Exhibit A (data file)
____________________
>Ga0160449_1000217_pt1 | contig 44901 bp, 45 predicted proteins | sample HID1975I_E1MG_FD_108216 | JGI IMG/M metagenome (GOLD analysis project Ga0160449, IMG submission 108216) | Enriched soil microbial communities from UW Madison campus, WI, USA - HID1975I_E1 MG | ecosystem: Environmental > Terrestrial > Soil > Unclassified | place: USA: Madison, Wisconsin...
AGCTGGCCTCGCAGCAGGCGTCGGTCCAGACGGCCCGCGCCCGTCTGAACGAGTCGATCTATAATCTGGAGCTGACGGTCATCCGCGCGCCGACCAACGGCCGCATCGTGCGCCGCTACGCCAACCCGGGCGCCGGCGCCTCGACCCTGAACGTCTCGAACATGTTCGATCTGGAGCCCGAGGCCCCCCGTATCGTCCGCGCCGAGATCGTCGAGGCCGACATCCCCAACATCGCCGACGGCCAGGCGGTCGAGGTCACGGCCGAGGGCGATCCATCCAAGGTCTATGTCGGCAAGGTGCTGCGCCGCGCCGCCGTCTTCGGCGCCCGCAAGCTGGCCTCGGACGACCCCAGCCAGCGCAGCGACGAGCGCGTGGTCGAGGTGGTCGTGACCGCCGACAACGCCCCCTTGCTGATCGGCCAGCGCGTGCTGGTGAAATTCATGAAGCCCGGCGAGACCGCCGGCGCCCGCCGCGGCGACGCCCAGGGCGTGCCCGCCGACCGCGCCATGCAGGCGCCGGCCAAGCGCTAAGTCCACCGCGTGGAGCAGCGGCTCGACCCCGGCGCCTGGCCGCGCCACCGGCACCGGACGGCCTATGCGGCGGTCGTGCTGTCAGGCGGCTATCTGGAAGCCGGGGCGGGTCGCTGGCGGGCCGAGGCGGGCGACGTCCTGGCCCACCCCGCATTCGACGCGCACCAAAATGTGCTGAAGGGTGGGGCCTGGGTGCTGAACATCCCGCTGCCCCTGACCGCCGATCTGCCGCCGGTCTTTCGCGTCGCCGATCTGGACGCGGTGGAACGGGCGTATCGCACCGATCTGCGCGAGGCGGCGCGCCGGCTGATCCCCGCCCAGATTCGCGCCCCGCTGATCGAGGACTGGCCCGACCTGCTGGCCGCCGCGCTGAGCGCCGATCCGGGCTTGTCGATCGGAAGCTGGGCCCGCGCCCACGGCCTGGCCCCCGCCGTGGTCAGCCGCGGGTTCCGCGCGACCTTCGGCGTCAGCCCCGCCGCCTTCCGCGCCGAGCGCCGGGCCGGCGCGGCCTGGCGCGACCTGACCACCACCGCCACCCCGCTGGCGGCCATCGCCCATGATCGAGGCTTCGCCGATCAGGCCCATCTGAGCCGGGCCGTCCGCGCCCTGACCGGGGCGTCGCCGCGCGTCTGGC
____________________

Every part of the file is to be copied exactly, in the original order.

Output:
>Ga0160449_1000217_pt1 | contig 44901 bp, 45 predicted proteins | sample HID1975I_E1MG_FD_108216 | JGI IMG/M metagenome (GOLD analysis project Ga0160449, IMG submission 108216) | Enriched soil microbial communities from UW Madison campus, WI, USA - HID1975I_E1 MG | ecosystem: Environmental > Terrestrial > Soil > Unclassified | place: USA: Madison, Wisconsin...
AGCTGGCCTCGCAGCAGGCGTCGGTCCAGACGGCCCGCGCCCGTCTGAACGAGTCGATCTATAATCTGGAGCTGACGGTCATCCGCGCGCCGACCAACGGCCGCATCGTGCGCCGCTACGCCAACCCGGGCGCCGGCGCCTCGACCCTGAACGTCTCGAACATGTTCGATCTGGAGCCCGAGGCCCCCCGTATCGTCCGCGCCGAGATCGTCGAGGCCGACATCCCCAACATCGCCGACGGCCAGGCGGTCGAGGTCACGGCCGAGGGCGATCCATCCAAGGTCTATGTCGGCAAGGTGCTGCGCCGCGCCGCCGTCTTCGGCGCCCGCAAGCTGGCCTCGGACGACCCCAGCCAGCGCAGCGACGAGCGCGTGGTCGAGGTGGTCGTGACCGCCGACAACGCCCCCTTGCTGATCGGCCAGCGCGTGCTGGTGAAATTCATGAAGCCCGGCGAGACCGCCGGCGCCCGCCGCGGCGACGCCCAGGGCGTGCCCGCCGACCGCGCCATGCAGGCGCCGGCCAAGCGCTAAGTCCACCGCGTGGAGCAGCGGCTCGACCCCGGCGCCTGGCCGCGCCACCGGCACCGGACGGCCTATGCGGCGGTCGTGCTGTCAGGCGGCTATCTGGAAGCCGGGGCGGGTCGCTGGCGGGCCGAGGCGGGCGACGTCCTGGCCCACCCCGCATTCGACGCGCACCAAAATGTGCTGAAGGGTGGGGCCTGGGTGCTGAACATCCCGCTGCCCCTGACCGCCGATCTGCCGCCGGTCTTTCGCGTCGCCGATCTGGACGCGGTGGAACGGGCGTATCGCACCGATCTGCGCGAGGCGGCGCGCCGGCTGATCCCCGCCCAGATTCGCGCCCCGCTGATCGAGGACTGGCCCGACCTGCTGGCCGCCGCGCTGAGCGCCGATCCGGGCTTGTCGATCGGAAGCTGGGCCCGCGCCCACGGCCTGGCCCCCGCCGTGGTCAGCCGCGGGTTCCGCGCGACCTTCGGCGTCAGCCCCGCCGCCTTCCGCGCCGAGCGCCGGGCCGGCGCGGCCTGGCGCGACCTGACCACCACCGCCACCCCGCTGGCGGCCATCGCCCATGATCGAGGCTTCGCCGATCAGGCCCATCTGAGCCGGGCCGTCCGCGCCCTGACCGGGGCGTCGCCGCGCGTCTGGC